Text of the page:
The design requirements section is to be filled by PM and designer together but more from the designer side since they are the experts here. For example, you need high resolution for user picture and this will be stated in this section. It also contains early wireframes and sketches or high fidelity prototypes to help engineers better understand the requirements and what have to be done here.

Engineering requirements spec sheet section is filled out by the engineers after you discussed the product and design requirements with them. Here’s the engineers will write down the database and technology requirements or outline a series of things that must be done on the technology side in order to support new feature. For example developing new API endpoints to support high-resolution picture stated in design requirements. Or they need to know if they need to work with another team in order to access their database in order to build this new feature.

User stories and acceptance criteria are located underneath epics. With their help, you take epics and get them into developers’ hands to work on. After decision has been made of what you’re going to build, you had outlined the phases you’re going to build them in. Now you need to put this work into project management software so that the engineers can start working on it. This is where user stories and acceptance criteria come in.

User story is a way to describe a thing you’re going to build that delivers some type of functionality to the end user. For example, As a user I want to know my Spanish level accurately so I can resume my language study at the right level.

User stories always follow this format – As an x I want to do y so I can z. Why user stories have this format? Product manager usually writes them and puts into project management software. By writing them this way, you can avoid saying how something should be built on the technical level. You’re not telling engineers how to do their job you’re just telling functionally – as a user what I should be able to do.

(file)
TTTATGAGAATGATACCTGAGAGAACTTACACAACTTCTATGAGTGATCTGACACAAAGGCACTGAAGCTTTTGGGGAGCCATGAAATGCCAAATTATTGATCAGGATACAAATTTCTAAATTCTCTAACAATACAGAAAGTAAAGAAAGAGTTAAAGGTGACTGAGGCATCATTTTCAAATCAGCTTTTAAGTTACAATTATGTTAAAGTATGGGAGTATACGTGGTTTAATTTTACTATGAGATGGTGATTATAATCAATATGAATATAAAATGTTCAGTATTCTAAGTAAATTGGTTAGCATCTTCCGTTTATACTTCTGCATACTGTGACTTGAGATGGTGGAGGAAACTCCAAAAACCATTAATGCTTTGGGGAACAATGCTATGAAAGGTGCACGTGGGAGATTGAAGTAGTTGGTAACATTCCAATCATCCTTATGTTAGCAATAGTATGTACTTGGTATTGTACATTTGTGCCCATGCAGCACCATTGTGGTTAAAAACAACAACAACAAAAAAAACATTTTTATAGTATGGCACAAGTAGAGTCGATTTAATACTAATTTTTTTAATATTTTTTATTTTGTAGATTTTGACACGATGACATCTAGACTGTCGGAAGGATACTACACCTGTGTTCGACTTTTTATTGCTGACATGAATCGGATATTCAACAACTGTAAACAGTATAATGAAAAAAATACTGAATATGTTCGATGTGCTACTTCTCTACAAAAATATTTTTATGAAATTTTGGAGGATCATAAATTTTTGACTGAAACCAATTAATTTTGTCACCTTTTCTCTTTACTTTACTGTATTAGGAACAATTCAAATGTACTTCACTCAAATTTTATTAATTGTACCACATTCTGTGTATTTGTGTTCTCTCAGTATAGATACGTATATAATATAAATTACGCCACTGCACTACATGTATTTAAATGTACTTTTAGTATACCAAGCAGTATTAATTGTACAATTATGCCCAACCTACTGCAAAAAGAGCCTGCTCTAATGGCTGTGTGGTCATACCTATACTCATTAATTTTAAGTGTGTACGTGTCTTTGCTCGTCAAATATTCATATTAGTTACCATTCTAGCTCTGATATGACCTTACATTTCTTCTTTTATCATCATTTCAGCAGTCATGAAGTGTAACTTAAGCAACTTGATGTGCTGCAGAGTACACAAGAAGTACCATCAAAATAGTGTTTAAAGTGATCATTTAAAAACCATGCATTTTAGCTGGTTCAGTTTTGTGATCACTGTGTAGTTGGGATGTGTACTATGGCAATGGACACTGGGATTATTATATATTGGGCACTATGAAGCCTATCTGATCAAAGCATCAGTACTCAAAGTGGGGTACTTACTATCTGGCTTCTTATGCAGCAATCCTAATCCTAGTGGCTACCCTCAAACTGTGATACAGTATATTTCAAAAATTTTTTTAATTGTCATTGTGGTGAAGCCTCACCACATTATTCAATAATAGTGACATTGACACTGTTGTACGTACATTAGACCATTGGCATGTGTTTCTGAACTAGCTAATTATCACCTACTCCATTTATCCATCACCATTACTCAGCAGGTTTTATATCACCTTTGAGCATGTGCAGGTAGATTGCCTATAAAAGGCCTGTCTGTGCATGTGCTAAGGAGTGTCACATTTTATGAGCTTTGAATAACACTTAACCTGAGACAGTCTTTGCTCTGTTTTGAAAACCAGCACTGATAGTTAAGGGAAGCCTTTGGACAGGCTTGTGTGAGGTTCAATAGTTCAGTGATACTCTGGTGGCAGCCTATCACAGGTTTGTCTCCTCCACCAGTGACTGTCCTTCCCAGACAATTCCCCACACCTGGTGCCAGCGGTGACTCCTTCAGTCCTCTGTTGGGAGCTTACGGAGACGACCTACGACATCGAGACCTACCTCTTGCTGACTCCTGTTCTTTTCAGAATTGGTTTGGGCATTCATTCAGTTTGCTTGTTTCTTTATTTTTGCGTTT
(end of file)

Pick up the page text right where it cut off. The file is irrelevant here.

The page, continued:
User stories belong inside your PM tool where there’s a card with your user story and different status: to do, in progress, and done. These cards are commonly called tickets and besides user stories they contain bugs and other issues. The engineers complete the user story and move on to the next one. Before you can say that the user story is complete you need to make sure that the functionality does what you intended it to do.

This is where acceptance criteria come in; it’s a set of conditions user story must satisfy to be considered complete. Typically, acceptance criteria are written with the ticket. “Given I’m a user who has successfully completed my language assessment, I want to get a report with my accurate score and recommended level.”

AC are usually very specific because their purpose is to reflect how the feature should function. It provides a list of things you can test before releasing it to the public. This is very helpful for engineers who like everything to be very specific so that they can think through the process of engineering the stuff correctly. Product Manager is usually responsible for testing completed tickets and stories before approving them to go live.